The London & South Western and London, Brighton & South Coast companies jointly built a railway as a replacement for the extensions and which finally ended the pier company’s ambitions. The Ryde Pier Company was a pioneer in trying different methods of traction developed not for the benefit of railways but Britain’s street tramways. Light steam locomotives were hired on two occasions and two steam tram locomotives worked the pier tramway for four years. The later electrification of the pier tramway took place well before such systems became generally accepted and anticipated by many years the use of third rail electrification by the railways.
A5 format, 176 pages with more than 120 photographs, maps, plans and illustrations. It is hardback with a gold-blocked spine, with printed endpapers and a laminated dust jacket.
OL136

ISBN 0 85361 636 1
ISBN 978 0 85361 636 8

£ 16.95

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PORTFOLIO SERIES
Compiled by M. Sharman
Volumes of 7 mm drawings of locomotives, reproduced from The Locomotive magazine. The plans are printed on fold-out pages and bound to the handy shelf-size of A5 format. They offer excellent value for money.
Vol. 2: London & North Western Railway - 95 plans                  
PF2

ISBN 0 85361 315 X
ISBN 978 0 85361 515 2

£ 6.95

Vol. 3:  Great Eastern Railway (Part 1) -73 plans
PF3

ISBN 0 85361 331 1
ISBN 978 0 85361 331 2

£ 6.95

Vol.4: London & South Western Railway - 73 plans
PF4

ISBN 0 85361 386 9
ISBN 978 0 85361 386 2

£ 6.95

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PULLMAN TRAINS IN BRITAIN      
by R..W. Kidner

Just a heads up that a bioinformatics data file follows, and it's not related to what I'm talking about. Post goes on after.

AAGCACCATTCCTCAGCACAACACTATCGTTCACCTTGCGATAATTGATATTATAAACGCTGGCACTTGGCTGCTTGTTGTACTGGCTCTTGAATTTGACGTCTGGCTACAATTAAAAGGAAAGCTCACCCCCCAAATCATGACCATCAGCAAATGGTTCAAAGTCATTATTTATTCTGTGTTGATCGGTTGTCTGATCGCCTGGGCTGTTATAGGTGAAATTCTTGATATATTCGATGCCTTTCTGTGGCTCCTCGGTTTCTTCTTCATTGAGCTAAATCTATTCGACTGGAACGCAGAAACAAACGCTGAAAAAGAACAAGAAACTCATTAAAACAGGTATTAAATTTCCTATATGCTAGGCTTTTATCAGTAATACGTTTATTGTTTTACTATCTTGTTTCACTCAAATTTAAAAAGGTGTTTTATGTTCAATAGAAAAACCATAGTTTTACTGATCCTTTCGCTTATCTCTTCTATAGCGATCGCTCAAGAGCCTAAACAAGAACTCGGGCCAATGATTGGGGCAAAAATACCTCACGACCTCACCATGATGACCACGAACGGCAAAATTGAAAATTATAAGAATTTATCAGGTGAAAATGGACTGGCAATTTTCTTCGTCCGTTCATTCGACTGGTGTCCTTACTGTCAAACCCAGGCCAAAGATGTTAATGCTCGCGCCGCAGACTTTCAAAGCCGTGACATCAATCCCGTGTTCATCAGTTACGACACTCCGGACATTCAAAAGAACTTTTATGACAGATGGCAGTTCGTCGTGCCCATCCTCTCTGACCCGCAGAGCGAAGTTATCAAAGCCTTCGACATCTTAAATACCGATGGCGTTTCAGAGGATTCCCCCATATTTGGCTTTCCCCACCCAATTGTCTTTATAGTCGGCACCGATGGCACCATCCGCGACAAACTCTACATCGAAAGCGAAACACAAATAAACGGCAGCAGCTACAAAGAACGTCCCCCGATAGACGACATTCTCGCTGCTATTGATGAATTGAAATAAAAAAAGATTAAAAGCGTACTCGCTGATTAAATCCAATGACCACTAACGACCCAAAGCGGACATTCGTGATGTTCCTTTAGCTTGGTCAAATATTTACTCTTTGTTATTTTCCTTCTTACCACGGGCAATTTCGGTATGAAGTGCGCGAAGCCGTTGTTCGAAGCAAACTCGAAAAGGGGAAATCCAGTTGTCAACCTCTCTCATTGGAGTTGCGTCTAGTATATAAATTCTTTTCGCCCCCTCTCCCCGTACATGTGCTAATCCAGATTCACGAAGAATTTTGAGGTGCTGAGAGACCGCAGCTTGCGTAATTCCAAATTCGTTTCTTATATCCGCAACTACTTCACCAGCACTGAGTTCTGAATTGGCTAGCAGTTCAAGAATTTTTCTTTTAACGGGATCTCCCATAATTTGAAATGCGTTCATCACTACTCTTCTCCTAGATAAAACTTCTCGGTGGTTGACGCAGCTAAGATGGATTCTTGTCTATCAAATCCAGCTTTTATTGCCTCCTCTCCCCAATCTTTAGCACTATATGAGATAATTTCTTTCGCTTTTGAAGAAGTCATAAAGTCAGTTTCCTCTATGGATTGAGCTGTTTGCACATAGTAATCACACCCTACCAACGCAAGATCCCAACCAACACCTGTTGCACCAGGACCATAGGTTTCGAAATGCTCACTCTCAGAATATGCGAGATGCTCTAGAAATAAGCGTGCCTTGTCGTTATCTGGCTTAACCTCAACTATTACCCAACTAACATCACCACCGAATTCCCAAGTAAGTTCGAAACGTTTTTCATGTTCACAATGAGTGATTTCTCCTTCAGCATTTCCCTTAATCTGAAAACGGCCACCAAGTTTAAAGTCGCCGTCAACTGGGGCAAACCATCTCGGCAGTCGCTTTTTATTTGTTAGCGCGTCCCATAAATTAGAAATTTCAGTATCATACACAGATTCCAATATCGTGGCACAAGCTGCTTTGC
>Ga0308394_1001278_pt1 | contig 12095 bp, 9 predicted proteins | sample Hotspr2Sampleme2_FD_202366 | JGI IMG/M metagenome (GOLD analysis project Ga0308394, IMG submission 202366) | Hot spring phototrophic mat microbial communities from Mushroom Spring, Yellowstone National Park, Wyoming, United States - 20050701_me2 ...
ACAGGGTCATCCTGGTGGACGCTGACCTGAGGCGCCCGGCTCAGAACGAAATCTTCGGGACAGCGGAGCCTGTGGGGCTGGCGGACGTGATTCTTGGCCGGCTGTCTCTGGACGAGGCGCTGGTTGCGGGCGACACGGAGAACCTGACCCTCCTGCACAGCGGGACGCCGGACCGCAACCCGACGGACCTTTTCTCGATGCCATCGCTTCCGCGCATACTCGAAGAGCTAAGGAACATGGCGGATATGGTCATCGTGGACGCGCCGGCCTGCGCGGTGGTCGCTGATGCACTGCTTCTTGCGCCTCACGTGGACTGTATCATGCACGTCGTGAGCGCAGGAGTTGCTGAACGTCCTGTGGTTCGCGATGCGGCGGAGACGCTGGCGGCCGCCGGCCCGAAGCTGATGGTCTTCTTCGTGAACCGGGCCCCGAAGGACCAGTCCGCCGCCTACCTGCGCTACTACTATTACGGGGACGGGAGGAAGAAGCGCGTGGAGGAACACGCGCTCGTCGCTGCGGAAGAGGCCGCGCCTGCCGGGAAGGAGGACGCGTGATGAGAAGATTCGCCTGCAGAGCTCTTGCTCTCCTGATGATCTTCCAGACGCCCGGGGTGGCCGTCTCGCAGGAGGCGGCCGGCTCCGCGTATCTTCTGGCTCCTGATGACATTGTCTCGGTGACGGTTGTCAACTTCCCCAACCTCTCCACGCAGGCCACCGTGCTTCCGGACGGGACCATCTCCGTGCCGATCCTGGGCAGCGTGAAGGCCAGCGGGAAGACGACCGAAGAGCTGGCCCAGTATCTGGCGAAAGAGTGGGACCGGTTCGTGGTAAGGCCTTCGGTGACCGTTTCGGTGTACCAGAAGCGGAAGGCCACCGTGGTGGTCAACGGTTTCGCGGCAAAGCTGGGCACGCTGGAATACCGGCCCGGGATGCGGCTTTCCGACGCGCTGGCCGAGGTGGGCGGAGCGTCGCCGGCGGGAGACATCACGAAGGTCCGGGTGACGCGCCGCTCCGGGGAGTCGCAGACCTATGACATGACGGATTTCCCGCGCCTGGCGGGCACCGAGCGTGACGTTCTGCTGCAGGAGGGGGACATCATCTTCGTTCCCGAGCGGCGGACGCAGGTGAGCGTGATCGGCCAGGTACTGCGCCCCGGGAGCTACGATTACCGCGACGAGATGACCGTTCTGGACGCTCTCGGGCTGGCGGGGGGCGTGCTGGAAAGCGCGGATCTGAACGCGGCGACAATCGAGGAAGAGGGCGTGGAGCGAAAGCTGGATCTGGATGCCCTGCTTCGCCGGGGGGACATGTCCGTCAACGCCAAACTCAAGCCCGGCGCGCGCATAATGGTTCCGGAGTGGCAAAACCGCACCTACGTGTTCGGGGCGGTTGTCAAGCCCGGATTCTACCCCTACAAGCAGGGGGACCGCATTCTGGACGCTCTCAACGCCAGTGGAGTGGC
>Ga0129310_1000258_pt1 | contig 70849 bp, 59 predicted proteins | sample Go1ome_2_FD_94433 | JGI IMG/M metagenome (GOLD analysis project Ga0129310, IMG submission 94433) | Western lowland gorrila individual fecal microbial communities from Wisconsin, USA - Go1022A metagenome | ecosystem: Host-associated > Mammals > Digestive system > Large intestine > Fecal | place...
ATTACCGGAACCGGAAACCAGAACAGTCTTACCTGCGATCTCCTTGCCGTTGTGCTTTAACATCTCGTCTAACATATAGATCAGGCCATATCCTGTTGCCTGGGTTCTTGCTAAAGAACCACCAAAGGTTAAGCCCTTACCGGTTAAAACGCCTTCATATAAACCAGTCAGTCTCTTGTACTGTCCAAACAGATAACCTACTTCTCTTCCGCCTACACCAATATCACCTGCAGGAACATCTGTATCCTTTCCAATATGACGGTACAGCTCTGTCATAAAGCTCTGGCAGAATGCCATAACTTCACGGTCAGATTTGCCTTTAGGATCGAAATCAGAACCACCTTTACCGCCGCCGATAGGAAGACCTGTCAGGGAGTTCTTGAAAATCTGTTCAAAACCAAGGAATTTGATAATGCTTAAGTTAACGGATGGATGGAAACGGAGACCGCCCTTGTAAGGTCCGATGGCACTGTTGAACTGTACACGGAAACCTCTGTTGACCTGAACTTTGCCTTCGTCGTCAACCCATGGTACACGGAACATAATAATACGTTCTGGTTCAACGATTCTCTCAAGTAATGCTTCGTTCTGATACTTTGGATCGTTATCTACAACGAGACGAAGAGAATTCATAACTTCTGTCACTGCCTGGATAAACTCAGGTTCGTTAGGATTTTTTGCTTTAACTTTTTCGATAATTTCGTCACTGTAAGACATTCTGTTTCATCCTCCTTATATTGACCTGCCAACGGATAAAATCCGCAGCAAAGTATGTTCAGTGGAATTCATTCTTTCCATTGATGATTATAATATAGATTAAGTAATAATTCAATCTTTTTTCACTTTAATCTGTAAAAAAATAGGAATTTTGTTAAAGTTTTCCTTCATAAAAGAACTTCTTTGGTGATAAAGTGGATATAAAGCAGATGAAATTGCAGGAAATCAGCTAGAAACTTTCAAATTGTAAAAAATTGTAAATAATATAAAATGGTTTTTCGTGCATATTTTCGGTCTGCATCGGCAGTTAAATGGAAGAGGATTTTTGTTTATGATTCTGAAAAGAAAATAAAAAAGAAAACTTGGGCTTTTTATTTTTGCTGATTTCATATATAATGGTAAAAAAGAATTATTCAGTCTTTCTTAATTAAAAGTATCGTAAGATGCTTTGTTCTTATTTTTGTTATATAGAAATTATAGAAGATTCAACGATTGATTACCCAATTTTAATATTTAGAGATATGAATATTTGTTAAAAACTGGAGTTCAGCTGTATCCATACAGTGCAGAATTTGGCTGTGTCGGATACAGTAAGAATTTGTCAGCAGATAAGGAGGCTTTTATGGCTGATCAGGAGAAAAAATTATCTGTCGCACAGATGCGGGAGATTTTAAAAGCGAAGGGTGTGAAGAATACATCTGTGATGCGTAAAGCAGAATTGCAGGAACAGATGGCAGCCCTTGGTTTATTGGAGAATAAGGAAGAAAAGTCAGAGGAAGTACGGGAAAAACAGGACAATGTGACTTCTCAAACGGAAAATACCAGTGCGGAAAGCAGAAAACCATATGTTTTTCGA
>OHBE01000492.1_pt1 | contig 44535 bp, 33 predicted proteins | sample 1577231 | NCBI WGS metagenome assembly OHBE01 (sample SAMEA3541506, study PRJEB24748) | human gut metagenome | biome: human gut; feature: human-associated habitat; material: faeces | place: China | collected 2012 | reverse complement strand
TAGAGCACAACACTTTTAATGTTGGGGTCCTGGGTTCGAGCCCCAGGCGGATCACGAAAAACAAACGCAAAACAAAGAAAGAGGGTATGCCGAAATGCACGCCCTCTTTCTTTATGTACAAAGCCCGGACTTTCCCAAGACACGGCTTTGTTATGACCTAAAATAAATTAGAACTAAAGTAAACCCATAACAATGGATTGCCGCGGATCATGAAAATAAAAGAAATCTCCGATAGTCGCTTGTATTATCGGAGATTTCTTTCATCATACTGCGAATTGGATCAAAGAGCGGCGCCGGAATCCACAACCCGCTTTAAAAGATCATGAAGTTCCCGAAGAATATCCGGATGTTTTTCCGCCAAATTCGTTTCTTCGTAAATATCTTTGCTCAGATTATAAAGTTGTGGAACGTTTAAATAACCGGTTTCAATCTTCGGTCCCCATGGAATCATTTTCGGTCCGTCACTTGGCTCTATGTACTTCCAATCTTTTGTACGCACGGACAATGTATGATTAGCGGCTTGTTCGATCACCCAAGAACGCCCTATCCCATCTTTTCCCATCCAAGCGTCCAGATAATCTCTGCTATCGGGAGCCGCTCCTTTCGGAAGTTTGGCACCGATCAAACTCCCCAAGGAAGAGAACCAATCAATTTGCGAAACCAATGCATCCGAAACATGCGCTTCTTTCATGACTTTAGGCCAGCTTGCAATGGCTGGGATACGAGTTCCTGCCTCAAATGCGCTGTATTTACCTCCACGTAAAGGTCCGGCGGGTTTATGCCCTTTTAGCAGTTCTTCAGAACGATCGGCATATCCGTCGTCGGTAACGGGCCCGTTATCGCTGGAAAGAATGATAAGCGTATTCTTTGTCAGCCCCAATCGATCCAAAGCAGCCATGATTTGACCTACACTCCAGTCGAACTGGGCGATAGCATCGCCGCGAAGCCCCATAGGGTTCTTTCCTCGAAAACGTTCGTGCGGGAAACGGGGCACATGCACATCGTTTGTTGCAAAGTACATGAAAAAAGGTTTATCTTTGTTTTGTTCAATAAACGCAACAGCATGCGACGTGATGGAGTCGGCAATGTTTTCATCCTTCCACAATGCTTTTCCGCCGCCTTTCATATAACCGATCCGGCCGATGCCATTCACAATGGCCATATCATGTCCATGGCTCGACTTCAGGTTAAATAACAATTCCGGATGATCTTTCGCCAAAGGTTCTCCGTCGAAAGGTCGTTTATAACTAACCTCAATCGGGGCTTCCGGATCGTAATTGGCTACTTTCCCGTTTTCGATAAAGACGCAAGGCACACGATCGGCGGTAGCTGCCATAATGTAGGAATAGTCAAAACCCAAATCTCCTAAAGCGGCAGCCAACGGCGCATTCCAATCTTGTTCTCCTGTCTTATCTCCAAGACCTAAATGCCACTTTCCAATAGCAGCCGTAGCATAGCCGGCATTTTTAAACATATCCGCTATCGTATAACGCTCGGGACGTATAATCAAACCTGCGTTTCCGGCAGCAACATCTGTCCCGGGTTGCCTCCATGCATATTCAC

The Pullman name is synonymous with luxury travel by rail. This new book examines Pullman services throughout the British Isles. There have been Pullmans on British railways for 120 years. There was a shaky period in the 1880s, when the Midland and the Great Northern purchased their cars from the Company, and only the enthusiasm of the London Brighton & South Coast Railway kept them in the public eye; but by 1911 more railways began to use them, and in the 1920s all-Pullman trains gained notable successes. After World War II a number of new Pullman trains were introduced, still using stock of traditional design and livery. From 1960 the cars themselves, which had formerly stood out proudly in a train, became very similar to ordinary coaches, and finally in the 1980s the name Pullman was sometimes used just to denote a superior first class.

Fortunately a number of ‘traditional’ cars had been purchased privately, and were often seen on the main lines, until restrictions on permissible bogies affected some; but the VSOE still runs and a few are still on private railways. The more modern stock has also largely survived; they may look rather unlike the cars of the Golden Age, but they keep alive the Pullman idea of perfection.

This book contains material originally published in Pullman Cars of the ‘Southern’ 1875-1972 (LP164), which it replaces.

The book is to A5 format and consists of 112 pages which include around 100 photographs and plans etc. It is printed on art paper throughout and has a full colour laminated cover with a square-backed spine.

LP210

ISBN 0 85361 531 4
ISBN 978 0 85361 531 6

£ 8.95